3 Things I’ve Learned Openly Talking About My Mental Health

Wait what?  Is summer over?  Is the new school year starting all ready? I swear I was just packing up my daughter as she finished her junior year of college and was SO freaking excited that the year of online school was finally coming to an end. Praise Jesus! That was tough for all people involved, parents, teachers, students, and every innocent by stander out in public dealing with my pent up frustrations and road rage.  So much GRACE was given to make it through that school year. Everything we have dealt with in the last year and a half has taught us a great lesson about being grateful for the present. Worrying about the future, being pissed about the past only threatens the mental state of the now and only God knows what the future holds.

It’s hard to live in the present.  So much goes on and time passes so fast being an adult.  It’s crazy for me to say it’s all ready been 3 months since I launched Happiness Through Grace and over 2 months since I published my first blog post. I’m annoyed that I haven’t written and posted more blogs up to this point, but I am super proud and happy I decided to just go for it and do it messy.  Life is always hectic and the perfect time never seems to show up. Being a mom to my four amazing kids is my pride and joy and although they are old enough to do many things on their own, they are still my number one priority.   I want to show them what their mama is capable of doing with this new passion but I also want to cherish every moment with them, being present, as they spread their wings into their life’s calling too.

As an anxious, depressed, perfectionist, procrastinator it is often times overwhelming and frustrating doing things when you don’t feel prepared but I am pursuing the next phase that I believe God is calling me to do. I’m bringing the darkness out into the light and talking out loud about mental health without the shame and embarrassment I used to live with.  The enemy is not liking any part of it and is working hard to make me believe I’m not qualified but my experiences, and faith are all I need to carry out this calling.

Since the launch of Happiness Through Grace in May 2021, I have shared my story on various social media outlets, recorded a podcast- Juggling the Chaos of Recovery with Moyra Gorski, been a guest speaker for 2 special groups discussing the topic of mental health, sold a bunch of merch to get the word out about talking about mental health and have been approved to put on a mental health awareness 5K in my hometown!!  Woohoo!  That was more than I could’ve dreamed of and am excited to see where all of this goes.

So far, the impact from those experiences have allowed what typically is an uncomfortable conversation, to be opened up with grace, love, and relief  for many individuals.  There is a peace and comfort in knowing someone else out there understands the struggles you are facing too.  We hold a soft space in our hearts for one another.  There is no judgement but a sense of connection and small community.

Throughout this process, I have learned 3 main things.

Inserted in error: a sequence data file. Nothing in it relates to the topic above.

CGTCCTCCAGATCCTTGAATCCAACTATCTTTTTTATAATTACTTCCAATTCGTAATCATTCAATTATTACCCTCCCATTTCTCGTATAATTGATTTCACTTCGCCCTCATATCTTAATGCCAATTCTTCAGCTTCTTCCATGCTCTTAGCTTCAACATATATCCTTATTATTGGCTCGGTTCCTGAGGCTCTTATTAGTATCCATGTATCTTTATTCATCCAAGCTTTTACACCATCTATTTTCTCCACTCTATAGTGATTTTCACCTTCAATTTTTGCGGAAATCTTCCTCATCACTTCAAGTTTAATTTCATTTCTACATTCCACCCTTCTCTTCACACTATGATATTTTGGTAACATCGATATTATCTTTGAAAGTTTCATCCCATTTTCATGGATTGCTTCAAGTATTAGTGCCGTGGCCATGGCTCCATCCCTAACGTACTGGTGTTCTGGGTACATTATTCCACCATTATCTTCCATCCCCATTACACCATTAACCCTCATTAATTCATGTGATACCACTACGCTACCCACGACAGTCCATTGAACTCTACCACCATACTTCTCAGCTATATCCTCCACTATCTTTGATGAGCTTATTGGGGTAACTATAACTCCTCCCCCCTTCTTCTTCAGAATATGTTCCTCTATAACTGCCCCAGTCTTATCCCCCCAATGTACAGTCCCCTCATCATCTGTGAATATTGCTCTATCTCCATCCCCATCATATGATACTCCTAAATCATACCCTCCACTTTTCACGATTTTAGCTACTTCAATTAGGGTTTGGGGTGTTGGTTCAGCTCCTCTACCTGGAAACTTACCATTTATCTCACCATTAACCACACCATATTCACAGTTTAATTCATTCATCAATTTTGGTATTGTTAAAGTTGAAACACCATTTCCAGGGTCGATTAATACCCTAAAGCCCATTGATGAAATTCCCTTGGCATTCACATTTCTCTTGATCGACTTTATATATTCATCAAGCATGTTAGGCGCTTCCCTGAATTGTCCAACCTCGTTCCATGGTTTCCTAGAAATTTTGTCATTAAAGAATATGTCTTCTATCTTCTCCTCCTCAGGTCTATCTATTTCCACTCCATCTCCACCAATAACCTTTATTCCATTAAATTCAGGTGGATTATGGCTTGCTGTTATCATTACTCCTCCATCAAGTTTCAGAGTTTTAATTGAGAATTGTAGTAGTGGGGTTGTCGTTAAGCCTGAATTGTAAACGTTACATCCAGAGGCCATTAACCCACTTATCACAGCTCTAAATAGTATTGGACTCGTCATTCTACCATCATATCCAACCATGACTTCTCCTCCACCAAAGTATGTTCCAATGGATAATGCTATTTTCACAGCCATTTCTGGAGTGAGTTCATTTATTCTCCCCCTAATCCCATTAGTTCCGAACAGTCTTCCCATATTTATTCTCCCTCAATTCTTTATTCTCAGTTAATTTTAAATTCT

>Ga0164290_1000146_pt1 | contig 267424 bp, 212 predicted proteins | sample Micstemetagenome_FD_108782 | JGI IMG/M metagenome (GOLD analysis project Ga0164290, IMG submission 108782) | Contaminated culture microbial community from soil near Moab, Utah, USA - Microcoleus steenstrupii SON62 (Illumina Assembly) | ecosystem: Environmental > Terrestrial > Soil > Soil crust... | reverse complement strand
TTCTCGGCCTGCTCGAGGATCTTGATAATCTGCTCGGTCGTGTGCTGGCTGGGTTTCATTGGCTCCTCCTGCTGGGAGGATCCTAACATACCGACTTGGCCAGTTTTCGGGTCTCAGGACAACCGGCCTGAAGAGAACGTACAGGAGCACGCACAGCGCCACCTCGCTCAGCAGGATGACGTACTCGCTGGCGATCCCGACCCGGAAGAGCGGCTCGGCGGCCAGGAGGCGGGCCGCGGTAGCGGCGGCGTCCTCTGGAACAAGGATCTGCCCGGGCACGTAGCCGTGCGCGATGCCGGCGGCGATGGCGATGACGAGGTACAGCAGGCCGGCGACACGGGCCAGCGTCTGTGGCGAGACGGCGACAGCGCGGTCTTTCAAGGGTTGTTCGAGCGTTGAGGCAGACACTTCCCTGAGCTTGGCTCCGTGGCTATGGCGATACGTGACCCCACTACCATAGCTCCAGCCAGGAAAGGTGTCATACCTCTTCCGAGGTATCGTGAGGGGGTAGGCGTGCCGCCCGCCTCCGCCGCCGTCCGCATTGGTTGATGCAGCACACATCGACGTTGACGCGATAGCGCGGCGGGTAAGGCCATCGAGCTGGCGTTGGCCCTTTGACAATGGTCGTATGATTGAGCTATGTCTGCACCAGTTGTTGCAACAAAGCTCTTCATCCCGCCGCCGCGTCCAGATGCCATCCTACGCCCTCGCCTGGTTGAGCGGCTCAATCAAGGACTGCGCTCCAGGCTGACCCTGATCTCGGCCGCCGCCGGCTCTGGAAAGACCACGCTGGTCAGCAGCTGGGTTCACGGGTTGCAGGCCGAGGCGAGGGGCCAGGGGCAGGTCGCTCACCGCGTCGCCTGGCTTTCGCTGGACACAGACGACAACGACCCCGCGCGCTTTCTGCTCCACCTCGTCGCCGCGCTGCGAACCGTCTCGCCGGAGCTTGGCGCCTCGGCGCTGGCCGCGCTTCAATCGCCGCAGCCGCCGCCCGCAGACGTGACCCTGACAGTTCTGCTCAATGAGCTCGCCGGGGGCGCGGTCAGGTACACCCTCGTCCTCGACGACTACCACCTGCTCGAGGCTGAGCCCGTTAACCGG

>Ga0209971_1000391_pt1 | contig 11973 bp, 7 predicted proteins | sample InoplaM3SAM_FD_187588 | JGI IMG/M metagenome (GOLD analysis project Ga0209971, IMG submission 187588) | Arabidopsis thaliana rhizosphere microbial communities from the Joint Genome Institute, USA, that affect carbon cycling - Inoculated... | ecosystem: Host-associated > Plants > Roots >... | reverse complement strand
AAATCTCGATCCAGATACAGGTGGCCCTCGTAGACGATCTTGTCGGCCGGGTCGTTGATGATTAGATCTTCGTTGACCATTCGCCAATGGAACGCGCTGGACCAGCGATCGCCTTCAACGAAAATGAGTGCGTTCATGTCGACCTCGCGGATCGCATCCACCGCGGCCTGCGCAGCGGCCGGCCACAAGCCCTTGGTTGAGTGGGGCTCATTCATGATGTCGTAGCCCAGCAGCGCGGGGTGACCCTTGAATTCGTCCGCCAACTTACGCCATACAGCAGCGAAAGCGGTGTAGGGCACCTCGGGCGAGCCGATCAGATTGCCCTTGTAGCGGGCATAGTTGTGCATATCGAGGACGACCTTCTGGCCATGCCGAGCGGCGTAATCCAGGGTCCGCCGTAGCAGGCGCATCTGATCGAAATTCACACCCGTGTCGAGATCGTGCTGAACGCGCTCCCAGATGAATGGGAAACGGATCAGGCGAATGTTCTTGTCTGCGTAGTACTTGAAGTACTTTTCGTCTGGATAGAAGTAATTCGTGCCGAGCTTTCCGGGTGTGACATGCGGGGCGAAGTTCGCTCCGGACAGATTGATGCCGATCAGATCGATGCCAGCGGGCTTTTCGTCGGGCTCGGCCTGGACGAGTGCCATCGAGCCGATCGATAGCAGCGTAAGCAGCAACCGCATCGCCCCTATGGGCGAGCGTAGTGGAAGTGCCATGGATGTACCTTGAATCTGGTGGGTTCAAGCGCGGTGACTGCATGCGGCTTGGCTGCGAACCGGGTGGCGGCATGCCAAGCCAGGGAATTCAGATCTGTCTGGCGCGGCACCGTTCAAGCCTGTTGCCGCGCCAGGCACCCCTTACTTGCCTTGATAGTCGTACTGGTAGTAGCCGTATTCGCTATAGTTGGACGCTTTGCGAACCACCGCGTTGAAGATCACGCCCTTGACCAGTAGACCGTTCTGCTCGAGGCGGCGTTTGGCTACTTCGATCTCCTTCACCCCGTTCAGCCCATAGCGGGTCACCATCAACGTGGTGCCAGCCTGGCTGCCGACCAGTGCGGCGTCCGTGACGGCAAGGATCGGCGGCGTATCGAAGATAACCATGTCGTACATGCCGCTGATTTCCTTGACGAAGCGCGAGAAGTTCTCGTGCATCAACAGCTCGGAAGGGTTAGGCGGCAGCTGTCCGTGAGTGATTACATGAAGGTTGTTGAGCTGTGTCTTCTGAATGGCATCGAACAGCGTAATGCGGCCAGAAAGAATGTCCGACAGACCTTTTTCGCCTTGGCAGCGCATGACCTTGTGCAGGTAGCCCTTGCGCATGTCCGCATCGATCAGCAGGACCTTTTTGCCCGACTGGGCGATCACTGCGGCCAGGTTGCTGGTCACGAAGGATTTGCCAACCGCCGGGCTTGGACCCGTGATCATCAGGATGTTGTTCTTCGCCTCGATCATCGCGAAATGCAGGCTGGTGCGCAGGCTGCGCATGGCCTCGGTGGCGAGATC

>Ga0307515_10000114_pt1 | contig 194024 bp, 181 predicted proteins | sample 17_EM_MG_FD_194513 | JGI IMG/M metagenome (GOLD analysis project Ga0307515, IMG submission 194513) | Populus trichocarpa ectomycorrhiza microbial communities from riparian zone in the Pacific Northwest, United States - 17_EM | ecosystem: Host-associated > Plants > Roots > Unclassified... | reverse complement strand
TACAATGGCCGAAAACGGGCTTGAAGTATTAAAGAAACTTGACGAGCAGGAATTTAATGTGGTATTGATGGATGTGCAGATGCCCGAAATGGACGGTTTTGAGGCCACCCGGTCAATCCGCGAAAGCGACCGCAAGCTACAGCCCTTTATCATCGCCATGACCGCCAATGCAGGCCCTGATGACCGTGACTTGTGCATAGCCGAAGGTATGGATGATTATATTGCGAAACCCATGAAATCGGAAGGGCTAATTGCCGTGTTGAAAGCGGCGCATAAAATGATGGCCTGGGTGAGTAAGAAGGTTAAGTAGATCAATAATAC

• Most people are embracing the topic of mental health, however as we have seen in the media recently, not everyone believes it’s as important as physical health, especially for athletes who are used to mental pressures. For those who don’t deal with it on a severe level it’s hard to imagine not being able to function at a level you can control during an episode.    People are really trying hard to understand but don’t seem grasp the severity of it at times.
  • Most people really do want to try to make you feel better but don’t realize their words can actually make you feel worse. Over the years, these statements have been said to me: “I know exactly how you feel, I don’t ever want to get out of bed for work either but I do it anyway because I have to.”   Or “I get sad some days too and cry a lot, I think that’s normal for everyone, isn’t it?” Although those responses are meant to help you feel as though you aren’t alone, they also make it seem as though it’s easy to change your thinking and actions because they are capable of doing it themselves.  Don’t get me wrong, somedays I can too, but when I’m in an episode and my chemicals are all out of whack it’s nearly impossible.
  • Being open and vulnerable is hard but is also something people appreciate.  For those who aren’t used to talking about uncomfortable topics it may become awkward at times. Talking openly about my mental health has shed light on other people’s struggles and has educated so many about what it is really like living with a mental illness.

Statistics from The National Allegiance of Mental Health states the rates of mental health cases has increased by 30% in just the year 2020 due to Covid-19 and suicide is now the number 2 cause of death for individuals ages 10-34.    Tragically the stigma and lack of services for mental illness is taking it’s toll and too many are struggling or losing their life. As an advocate for mental health and as someone who deals with mental illness, it is my mission to promote the importance of speaking up when struggling and offering grace to make it through the toughest of times.

Together we can make a difference if we continue to talk about it and start making mental health a priority .